After what felt like an hour later traipsing in the desert sun we finally found the oasis that was the L4 metro line and after a further ten minutes of dragging that cursed case up and down stairs we eventually reached the platform for the L4. It is only when travelling abroad that one comes to love the ordered crush of the London tube. Whilst I cannot orientate myself with a street map to save my life, as soon as I find myself in any kind of airport or train station I rarely get lost. This turned out to be a useful skill as whilst Anne-So who had now lost all patience with me was still trying to get us on the wrong train I was fighting her back in the right direction. After a few stops we were off the train and back out in the afternoon sun. We enjoyed walking the small streets as we passed some tasty looking cake shops and after walking the wrong way for a few minutes we re-orientated our way back towards the hotel as I continued to drag my poor suitcase along on its one working wheel. I’ve since been told that it’s a much better idea to take the bus straight into town from the airport rather than faff around with the train.

Hotel: Meliá Barcelona Sky
 Meliá Room
Status: None

Often first impressions go a long way to dictating your stay and our time at the Meliá Barcelona Sky was no exception. The shoddy service started at check where the lady checking us in seemed a little off hand and with her basic understanding of Spanish Anne-So was convinced that she and her colleague were more interested in gossiping about the previous guests they’d served than helping us check in.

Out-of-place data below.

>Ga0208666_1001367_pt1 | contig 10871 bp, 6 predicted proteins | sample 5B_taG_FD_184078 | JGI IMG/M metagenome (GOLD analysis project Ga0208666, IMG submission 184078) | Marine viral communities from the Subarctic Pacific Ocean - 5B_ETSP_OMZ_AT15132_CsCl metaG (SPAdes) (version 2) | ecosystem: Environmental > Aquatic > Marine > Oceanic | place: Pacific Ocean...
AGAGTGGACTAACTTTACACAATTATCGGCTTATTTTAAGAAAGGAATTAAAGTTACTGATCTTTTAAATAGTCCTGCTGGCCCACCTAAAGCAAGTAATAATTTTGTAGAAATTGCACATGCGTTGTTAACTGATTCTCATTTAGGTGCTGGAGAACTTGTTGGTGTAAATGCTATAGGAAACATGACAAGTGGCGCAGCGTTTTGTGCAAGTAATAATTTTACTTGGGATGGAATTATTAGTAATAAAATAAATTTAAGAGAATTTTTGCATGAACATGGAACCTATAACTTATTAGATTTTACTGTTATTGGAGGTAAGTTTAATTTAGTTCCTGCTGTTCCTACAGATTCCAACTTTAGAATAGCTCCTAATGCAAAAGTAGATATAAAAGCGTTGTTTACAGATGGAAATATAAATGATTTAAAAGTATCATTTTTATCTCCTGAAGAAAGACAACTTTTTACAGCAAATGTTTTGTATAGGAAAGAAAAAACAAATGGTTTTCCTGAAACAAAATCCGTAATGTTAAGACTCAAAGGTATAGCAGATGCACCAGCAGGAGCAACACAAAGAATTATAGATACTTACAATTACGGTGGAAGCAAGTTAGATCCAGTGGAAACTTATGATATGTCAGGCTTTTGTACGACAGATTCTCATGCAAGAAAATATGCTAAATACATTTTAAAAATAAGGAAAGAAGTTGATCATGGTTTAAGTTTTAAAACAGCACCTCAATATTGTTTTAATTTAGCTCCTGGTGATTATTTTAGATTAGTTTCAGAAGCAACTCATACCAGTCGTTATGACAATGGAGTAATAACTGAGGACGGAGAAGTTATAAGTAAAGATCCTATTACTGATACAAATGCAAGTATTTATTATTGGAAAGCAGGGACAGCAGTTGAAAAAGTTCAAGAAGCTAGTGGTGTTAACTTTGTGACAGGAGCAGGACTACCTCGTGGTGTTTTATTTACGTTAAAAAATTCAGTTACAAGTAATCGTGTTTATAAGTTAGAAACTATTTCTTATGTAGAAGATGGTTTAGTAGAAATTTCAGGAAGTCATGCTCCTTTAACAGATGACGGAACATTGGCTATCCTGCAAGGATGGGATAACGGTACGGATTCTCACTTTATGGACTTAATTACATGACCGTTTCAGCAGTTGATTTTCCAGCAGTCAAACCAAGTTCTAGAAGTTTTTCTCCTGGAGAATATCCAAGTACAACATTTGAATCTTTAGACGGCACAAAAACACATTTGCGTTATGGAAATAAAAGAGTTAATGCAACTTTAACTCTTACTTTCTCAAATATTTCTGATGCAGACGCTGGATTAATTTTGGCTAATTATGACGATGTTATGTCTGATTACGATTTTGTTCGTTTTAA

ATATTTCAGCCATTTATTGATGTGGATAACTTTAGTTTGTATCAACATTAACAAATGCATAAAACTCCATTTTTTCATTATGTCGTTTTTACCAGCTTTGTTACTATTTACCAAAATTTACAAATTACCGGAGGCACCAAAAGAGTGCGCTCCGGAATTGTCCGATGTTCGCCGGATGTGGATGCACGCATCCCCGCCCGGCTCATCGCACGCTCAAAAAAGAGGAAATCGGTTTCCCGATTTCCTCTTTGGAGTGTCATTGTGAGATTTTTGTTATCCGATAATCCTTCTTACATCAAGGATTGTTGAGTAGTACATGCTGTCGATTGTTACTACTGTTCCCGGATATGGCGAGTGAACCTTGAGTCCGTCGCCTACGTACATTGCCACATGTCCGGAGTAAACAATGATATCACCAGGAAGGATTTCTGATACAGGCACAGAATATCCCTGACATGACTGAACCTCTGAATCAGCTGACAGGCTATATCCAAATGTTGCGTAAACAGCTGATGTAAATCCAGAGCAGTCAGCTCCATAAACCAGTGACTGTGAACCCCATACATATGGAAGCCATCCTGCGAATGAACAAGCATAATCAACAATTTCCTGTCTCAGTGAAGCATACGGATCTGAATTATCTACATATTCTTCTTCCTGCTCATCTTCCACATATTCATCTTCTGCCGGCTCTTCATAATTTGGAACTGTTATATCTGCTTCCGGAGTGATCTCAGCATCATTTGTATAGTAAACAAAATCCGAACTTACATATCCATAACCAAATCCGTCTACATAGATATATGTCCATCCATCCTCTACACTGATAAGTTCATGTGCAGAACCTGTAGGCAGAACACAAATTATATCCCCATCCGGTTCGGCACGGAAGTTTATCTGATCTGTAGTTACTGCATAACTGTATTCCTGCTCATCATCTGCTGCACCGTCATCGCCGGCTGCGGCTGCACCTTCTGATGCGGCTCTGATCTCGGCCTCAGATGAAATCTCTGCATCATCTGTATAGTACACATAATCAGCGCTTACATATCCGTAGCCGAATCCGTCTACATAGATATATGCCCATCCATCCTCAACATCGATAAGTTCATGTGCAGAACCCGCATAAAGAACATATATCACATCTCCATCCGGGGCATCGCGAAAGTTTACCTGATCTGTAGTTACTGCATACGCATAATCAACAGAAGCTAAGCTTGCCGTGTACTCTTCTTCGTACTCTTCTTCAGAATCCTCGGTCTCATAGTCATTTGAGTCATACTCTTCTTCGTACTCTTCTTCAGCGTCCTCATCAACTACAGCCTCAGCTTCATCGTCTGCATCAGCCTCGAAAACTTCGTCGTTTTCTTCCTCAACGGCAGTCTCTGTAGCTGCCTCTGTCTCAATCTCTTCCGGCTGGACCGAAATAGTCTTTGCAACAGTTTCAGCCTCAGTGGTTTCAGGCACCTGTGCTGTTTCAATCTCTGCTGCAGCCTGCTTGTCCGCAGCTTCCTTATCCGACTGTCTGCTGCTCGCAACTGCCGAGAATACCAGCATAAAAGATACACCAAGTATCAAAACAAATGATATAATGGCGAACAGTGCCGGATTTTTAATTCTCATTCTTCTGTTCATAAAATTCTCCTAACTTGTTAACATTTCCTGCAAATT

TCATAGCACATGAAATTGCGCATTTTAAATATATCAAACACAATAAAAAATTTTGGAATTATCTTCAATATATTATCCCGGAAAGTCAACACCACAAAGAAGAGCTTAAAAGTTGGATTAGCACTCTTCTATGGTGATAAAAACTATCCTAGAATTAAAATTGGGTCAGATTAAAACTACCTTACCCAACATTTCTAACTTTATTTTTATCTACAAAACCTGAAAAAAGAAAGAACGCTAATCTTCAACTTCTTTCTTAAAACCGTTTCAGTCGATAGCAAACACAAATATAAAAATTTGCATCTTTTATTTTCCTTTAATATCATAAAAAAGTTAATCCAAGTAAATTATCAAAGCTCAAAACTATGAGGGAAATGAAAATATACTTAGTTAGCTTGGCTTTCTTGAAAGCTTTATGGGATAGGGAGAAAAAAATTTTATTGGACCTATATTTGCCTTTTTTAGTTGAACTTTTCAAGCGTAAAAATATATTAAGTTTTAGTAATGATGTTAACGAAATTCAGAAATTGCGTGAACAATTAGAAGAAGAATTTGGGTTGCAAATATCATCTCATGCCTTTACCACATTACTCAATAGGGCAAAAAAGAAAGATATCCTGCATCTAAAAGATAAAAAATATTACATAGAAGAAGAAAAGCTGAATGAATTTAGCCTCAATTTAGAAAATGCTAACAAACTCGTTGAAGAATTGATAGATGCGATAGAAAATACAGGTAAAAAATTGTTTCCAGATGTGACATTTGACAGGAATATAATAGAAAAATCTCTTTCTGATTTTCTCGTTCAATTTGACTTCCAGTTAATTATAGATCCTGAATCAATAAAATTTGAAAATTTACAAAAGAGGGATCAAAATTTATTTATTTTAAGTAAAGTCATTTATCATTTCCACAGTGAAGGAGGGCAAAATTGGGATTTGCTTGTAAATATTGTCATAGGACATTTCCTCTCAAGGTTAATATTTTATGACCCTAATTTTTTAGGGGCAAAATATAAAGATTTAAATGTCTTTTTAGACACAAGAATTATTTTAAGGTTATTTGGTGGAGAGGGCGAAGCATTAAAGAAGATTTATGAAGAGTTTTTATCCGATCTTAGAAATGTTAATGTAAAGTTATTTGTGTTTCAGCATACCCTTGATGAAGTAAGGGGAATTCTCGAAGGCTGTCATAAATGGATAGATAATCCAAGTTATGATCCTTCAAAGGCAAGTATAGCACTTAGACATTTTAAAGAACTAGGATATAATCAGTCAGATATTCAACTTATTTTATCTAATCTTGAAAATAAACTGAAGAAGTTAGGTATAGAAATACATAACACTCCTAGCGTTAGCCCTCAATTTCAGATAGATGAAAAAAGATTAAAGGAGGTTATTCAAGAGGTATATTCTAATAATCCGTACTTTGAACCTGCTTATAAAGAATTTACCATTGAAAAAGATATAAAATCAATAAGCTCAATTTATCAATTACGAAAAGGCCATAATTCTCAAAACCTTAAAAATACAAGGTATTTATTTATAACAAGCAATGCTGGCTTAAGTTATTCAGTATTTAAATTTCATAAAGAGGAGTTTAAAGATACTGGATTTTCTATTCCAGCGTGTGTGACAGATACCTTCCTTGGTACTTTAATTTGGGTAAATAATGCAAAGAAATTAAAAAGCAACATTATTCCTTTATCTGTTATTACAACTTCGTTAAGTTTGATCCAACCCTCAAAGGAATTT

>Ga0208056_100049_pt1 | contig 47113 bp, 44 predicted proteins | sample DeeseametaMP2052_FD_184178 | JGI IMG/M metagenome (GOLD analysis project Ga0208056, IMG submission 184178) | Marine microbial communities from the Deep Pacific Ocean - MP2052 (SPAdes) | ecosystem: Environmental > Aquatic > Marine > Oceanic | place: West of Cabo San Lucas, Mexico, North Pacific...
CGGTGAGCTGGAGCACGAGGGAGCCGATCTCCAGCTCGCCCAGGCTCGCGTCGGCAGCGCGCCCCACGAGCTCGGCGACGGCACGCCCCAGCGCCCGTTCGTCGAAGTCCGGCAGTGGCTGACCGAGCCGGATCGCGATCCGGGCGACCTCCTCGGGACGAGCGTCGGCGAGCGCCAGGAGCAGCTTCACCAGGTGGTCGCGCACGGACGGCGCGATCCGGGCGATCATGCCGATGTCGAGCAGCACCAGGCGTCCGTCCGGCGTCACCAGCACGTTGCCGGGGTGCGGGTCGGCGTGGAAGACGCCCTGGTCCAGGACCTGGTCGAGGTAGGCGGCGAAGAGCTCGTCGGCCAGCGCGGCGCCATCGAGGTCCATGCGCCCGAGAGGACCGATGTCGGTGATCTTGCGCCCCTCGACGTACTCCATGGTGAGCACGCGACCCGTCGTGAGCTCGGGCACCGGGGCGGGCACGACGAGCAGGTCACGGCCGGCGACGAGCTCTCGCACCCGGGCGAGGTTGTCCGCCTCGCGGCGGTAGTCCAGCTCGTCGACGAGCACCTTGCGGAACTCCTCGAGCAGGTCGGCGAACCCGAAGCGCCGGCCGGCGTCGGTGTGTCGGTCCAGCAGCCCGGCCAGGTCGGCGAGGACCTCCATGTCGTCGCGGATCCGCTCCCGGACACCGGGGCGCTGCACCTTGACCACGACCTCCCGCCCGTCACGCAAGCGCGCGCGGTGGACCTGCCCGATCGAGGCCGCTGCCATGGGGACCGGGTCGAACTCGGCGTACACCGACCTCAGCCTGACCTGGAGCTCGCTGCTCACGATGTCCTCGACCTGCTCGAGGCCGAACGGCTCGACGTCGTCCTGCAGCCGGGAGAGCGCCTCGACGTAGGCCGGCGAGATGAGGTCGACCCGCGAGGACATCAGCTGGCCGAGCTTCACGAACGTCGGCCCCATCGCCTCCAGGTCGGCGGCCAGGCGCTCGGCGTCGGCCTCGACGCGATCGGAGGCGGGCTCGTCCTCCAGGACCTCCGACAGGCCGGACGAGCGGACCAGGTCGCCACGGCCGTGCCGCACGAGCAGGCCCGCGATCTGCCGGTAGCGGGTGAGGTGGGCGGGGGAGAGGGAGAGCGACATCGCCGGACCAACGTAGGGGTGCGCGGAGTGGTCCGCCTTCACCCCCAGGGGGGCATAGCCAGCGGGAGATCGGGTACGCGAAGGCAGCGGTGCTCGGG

At first glance the lobby looked pleasantly modern but like everything else at the hotel after even the briefest inspection the quality was less than fantastic. The best way to describe it was like a Le Meridian furnished with dusty IKEA cast offs. Now checked in we exited the lift into a near pitch black corridor filled with the worrying scent of damp mixed with perfume and soon found our way to the room that was thankfully, with the condition of our case, right next to the lift!

There was a nice view of a half built tower block from our window, which then gave way to a more pleasant view of the surrounding area.

On the plus side there was plenty of storage, but inexplicably despite there being a whole host of lighting options in the room, none of them did much to illuminate the space making the bunch of bedside switches near enough redundant.

Anyway, it felt wonderful to finally arrive, sit down, relax and not worry about the world for a few minutes. We unpacked a little and loosely planned out our afternoon including our dinner options and even though we were frustratingly booted on and off the free hotel WiFi we thankfully managed to book ourselves a table at Agua, which according to our guidebook had the draw of “a large terrace overlooking the beach” and a rarely changing menu popular with the many regulars. What more could we want!